It is argued that the economic boom experienced by Japan in the 1960s was related to its demographic dividend. Economic calculations suggest that Japan’s proportion of producers grew consistently from the end of the 2nd World War until the 1980s, mirroring the rise of the demographic dividend, and outstripping the proportion of consumers in the population. However, from the 1990s onwards Japan’s ageing population took front stage; having experienced a fourfold increase in the percentage of the population aged over 65 in 55 years (5% in 1950 to 20% by 2005) and with limited immigration, its population also started to decline in size. As is clear from Japan, the context to the economic challenge is the age-structural change in the population, or the changing composition of ages within a population.

Germany provides another example of an extreme aged society. Though one nation now, its demographic history cannot be disconnected from its political past, in as much as the eastern and western parts of country experienced different fertility and mortality rates, and this is still reflected today. Thus, following unification, the level of total fertility of East Germany was at a low of just 0.77, and has only recently increased to 1.46, with West Germany at 1.38. Population ageing has thus progressed faster in the east than in the west of the country, encouraged by strong flows of young outmigration to the west. There is expected to be a fall in the national population level over the coming decades, as well as shrinkage of the labour force from its current 55 million to under 40 million by the middle of the century. Despite unification, the institutions of the past still influence the position of the population today. For example, in the east 100% of pensioners’ income comes from the public purse, as opposed to only 80% in the west; similarly in the east of the country there is still a strong tradition of unemployment benefits for those older workers out of employment prior to retirement, with around one fifth taking them in the east, and only 8% in the west.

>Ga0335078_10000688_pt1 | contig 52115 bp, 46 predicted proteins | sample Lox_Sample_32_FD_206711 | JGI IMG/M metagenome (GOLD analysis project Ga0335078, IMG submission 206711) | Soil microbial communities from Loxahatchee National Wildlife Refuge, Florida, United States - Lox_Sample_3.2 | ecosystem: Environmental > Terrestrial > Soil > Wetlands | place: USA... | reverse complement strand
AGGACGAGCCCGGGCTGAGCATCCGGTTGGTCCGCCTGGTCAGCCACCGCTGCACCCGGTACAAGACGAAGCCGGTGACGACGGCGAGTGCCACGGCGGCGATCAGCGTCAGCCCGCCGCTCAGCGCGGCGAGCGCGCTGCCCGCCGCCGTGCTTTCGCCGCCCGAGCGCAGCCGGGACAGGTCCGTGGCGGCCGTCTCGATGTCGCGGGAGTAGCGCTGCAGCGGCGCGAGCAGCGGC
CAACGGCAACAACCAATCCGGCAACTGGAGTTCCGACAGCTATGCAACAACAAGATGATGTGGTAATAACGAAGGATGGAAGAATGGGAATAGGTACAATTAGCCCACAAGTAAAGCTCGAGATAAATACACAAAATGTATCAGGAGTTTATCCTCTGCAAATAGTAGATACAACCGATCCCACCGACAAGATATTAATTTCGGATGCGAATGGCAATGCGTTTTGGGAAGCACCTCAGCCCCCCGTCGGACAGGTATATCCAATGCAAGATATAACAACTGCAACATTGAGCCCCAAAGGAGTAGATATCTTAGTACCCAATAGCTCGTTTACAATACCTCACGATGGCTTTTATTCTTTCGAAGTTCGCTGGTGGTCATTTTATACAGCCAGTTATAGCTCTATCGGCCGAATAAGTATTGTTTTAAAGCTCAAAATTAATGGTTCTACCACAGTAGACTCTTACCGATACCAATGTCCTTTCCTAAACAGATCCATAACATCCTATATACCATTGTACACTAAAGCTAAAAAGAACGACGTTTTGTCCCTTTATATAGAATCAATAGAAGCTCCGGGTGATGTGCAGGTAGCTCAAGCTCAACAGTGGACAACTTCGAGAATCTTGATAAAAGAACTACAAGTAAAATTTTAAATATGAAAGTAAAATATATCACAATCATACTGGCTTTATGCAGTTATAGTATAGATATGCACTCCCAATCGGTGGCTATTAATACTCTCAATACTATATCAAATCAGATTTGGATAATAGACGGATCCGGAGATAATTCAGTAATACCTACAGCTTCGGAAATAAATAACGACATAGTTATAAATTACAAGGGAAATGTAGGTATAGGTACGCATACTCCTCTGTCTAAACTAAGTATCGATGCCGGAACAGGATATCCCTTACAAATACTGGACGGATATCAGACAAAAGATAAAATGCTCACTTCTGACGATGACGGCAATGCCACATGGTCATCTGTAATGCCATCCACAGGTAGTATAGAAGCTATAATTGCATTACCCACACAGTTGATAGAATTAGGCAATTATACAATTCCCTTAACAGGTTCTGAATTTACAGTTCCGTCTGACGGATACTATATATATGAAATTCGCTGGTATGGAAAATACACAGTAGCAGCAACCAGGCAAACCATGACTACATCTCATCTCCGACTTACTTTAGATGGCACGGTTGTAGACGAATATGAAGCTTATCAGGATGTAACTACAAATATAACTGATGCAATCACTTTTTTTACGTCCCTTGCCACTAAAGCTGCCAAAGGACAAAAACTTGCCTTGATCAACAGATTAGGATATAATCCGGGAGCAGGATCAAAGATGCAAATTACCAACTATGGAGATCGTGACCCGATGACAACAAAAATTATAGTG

Clearly, the above concerns are based on a series of assumptions – which should be questioned. As we look to reform ageing and old age in the light of extreme longevity, it is essential that we look to the institutions which currently define ageing and old age – not only to reflect the experiences and realities of a growing proportion of our populations, but also to ensure that our societies continue to distribute resources fairly across the life course. For the individual, of particular importance is the cohort one is born into.Footnote 3 To be born into a small cohort has many advantages over a large birth cohort: there is less competition among your birth peers for the resources of society – less competition for education, for jobs, for housing etc. Yet large birth cohorts may be seen to attract a disproportional amount of societal resources, leading to feelings of intergenerational injustice or even conflict.

We clearly also need to consider the impact of current institutions – and in particular to recognise that twenty-first century living is structured by twentieth century institutions which may not be effective for the twenty-first century dynamics. Our education systems, patterns of work, health care, legal systems, even marriage and families were built during a very different demographic. There are also deep stereotypes and preconceptions around the contribution and burden of older adults which are not supported by robust evidence, and these need to be revisited. Not only because many of them lead to unjust behaviour towards older people, such as ageism, but also because these institutions and perceptions influence the behaviour of older people themselves. It is these institutions and public perceptions which influence the behaviour of individuals in our societies. It is these which need to be reformed.